# Vector potential

In vector calculus, a vector potential is a vector field whose curl is a given vector field. This is analogous to a scalar potential, which is a scalar field whose gradient is a given vector field.

Formally, given a vector field v, a vector potential is a $C^{2}$ vector field A such that

$\mathbf {v} =\nabla \times \mathbf {A} .$ ## Consequence

If a vector field v admits a vector potential A, then from the equality

$\nabla \cdot (\nabla \times \mathbf {A} )=0$

(divergence of the curl is zero) one obtains
$\nabla \cdot \mathbf {v} =\nabla \cdot (\nabla \times \mathbf {A} )=0,$

which implies that v must be a solenoidal vector field.

## Theorem

Let

$\mathbf {v} :\mathbb {R} ^{3}\to \mathbb {R} ^{3}$

be a solenoidal vector field which is twice continuously differentiable. Assume that v(x) decreases sufficiently fast as ||x|| → ∞. Define
$\mathbf {A} (\mathbf {x} )={\frac {1}{4\pi }}\int _{\mathbb {R} ^{3}}{\frac {\nabla _{y}\times \mathbf {v} (\mathbf {y} )}{\left\|\mathbf {x} -\mathbf {y} \right\|}}\,d^{3}\mathbf {y} .$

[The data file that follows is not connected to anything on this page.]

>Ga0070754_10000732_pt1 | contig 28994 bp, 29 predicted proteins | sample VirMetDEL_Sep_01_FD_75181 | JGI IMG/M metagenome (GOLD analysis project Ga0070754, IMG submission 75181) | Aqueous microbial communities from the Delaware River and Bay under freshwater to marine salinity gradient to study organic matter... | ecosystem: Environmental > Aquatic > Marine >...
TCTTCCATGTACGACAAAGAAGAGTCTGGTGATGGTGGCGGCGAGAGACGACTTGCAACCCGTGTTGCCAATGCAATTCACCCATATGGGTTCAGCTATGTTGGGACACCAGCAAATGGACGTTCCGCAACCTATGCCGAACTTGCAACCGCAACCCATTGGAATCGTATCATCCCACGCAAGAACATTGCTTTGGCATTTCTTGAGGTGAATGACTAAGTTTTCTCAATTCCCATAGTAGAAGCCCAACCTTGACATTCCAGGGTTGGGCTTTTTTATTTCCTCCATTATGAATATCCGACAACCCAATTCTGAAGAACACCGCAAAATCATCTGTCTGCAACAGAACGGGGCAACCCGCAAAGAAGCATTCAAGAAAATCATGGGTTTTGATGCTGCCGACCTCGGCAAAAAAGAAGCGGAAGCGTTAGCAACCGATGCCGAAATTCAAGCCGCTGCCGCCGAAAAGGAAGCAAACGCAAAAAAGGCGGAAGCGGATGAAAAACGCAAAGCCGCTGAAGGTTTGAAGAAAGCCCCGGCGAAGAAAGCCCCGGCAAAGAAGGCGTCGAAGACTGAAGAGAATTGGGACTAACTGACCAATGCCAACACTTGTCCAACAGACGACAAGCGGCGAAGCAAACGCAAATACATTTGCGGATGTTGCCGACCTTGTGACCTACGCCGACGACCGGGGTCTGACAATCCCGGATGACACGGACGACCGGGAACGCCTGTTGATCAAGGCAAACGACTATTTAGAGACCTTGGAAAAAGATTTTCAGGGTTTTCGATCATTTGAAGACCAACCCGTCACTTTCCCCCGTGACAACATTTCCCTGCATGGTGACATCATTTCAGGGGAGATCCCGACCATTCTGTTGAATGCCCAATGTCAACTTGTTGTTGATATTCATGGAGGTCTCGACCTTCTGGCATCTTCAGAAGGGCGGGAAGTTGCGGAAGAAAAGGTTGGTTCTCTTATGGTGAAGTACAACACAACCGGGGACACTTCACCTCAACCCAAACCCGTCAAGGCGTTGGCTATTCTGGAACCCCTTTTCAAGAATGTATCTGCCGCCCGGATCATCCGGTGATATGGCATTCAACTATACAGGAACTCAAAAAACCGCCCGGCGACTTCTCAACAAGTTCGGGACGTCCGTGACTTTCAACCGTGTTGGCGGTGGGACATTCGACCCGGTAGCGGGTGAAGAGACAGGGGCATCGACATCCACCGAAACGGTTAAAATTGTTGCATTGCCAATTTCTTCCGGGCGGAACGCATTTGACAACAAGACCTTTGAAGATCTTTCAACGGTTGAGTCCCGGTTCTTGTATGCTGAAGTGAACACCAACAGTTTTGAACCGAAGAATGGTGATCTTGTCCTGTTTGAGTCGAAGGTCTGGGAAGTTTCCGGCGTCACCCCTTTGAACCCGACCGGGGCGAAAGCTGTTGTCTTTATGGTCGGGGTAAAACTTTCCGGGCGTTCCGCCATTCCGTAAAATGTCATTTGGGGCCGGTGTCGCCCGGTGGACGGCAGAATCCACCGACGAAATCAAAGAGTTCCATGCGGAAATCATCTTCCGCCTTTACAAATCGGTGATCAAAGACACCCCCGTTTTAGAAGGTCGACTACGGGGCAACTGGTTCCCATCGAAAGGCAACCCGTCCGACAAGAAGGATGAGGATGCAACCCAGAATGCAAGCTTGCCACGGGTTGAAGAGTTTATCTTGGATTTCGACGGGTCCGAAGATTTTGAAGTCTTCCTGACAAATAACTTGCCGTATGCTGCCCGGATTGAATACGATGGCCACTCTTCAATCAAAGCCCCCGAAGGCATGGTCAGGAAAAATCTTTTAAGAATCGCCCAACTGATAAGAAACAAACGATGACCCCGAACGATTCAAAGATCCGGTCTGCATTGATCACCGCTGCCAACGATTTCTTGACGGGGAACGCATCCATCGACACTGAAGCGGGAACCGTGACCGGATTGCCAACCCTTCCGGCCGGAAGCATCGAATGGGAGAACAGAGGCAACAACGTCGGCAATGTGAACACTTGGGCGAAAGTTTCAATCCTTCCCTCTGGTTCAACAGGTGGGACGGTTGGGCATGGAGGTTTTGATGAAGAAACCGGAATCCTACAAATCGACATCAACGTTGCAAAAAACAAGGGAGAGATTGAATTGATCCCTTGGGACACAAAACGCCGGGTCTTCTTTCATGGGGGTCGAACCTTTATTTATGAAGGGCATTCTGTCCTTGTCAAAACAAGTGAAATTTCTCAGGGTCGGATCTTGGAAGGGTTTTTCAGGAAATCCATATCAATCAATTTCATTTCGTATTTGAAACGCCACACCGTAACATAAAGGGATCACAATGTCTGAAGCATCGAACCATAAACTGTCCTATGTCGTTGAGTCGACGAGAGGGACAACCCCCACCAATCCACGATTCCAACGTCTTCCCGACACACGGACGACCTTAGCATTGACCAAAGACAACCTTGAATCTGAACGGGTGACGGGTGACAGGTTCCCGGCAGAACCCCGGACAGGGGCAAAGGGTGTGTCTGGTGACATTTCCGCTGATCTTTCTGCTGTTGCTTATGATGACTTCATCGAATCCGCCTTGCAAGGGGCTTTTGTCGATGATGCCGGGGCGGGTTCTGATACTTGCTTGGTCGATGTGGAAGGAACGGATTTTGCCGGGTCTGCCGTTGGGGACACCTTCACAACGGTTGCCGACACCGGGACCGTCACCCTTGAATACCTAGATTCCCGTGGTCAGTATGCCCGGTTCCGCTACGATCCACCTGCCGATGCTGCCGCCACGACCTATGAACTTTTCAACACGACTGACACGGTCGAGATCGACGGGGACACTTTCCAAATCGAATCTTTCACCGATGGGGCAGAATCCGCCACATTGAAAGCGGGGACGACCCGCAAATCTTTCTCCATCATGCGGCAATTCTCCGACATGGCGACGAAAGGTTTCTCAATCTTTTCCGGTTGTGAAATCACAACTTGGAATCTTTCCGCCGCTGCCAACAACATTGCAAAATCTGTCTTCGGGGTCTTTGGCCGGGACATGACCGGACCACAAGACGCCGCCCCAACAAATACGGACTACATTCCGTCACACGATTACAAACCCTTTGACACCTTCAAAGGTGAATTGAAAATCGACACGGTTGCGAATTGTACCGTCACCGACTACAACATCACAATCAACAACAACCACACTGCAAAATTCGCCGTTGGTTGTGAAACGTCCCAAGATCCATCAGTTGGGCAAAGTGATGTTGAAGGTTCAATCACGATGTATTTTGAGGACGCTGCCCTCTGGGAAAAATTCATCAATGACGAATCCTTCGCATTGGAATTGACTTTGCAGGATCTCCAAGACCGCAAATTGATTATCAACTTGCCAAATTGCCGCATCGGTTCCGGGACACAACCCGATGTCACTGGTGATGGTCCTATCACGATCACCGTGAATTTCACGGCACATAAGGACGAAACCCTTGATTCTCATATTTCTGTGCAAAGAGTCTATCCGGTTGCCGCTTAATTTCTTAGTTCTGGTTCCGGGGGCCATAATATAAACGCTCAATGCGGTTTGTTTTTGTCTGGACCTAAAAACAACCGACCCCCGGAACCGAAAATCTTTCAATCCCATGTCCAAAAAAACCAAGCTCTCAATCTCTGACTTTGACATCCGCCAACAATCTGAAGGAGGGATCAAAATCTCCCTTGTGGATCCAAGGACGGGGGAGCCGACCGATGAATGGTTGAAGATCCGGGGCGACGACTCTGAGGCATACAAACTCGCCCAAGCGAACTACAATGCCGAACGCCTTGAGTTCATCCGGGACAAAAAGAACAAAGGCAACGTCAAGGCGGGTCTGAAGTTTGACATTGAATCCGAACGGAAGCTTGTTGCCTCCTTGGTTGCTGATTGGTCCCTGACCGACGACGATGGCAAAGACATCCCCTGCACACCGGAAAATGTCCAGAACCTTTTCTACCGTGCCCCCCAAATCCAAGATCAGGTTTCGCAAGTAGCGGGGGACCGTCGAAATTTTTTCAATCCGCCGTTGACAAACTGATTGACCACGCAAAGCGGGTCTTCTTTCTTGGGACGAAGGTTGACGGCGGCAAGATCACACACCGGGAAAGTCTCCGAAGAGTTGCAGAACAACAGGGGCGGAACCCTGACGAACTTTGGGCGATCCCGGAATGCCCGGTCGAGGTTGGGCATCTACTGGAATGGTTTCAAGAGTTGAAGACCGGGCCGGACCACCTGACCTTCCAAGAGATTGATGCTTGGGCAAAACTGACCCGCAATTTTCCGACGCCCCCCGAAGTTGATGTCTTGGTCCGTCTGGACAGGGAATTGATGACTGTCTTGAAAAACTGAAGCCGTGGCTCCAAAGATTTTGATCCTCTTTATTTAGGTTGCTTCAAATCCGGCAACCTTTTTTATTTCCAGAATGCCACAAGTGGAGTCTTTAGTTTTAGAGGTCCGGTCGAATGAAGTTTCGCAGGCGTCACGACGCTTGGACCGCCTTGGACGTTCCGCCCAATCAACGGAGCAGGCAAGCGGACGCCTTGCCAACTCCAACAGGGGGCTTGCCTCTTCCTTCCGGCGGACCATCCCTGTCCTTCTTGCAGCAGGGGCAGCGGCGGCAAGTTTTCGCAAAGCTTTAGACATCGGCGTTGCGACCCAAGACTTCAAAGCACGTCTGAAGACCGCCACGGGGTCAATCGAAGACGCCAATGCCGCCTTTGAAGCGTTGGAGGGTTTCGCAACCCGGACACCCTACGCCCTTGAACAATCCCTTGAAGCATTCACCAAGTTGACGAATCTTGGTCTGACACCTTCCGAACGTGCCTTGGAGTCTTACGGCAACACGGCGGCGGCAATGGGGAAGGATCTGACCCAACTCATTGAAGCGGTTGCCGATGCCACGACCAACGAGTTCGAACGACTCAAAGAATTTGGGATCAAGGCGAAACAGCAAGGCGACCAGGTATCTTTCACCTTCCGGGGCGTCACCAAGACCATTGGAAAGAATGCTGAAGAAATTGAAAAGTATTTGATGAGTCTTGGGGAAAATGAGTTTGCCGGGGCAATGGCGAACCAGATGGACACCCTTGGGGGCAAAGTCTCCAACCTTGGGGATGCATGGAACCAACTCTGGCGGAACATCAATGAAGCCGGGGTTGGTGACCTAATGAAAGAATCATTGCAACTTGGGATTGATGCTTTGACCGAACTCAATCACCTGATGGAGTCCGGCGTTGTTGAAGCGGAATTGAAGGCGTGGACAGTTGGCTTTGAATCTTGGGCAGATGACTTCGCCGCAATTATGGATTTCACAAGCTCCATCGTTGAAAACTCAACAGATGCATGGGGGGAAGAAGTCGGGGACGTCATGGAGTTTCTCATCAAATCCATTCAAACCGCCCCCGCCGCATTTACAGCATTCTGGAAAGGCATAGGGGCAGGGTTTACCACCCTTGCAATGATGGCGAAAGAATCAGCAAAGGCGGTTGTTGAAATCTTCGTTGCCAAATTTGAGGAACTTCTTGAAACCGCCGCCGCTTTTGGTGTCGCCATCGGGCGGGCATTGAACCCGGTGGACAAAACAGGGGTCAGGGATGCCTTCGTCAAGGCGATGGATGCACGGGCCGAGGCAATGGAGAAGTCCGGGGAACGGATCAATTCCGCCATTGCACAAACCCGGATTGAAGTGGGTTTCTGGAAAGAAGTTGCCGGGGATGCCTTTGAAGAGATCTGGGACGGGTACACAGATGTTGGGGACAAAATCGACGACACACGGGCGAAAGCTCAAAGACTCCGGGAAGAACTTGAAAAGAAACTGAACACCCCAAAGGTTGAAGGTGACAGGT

Then, A is a vector potential for v, that is,
$\nabla \times \mathbf {A} =\mathbf {v} .$

A generalization of this theorem is the Helmholtz decomposition which states that any vector field can be decomposed as a sum of a solenoidal vector field and an irrotational vector field.

## Nonuniqueness

The vector potential admitted by a solenoidal field is not unique. If A is a vector potential for v, then so is

$\mathbf {A} +\nabla f,$

where f is any continuously differentiable scalar function. This follows from the fact that the curl of the gradient is zero.

This nonuniqueness leads to a degree of freedom in the formulation of electrodynamics, or gauge freedom, and requires choosing a gauge.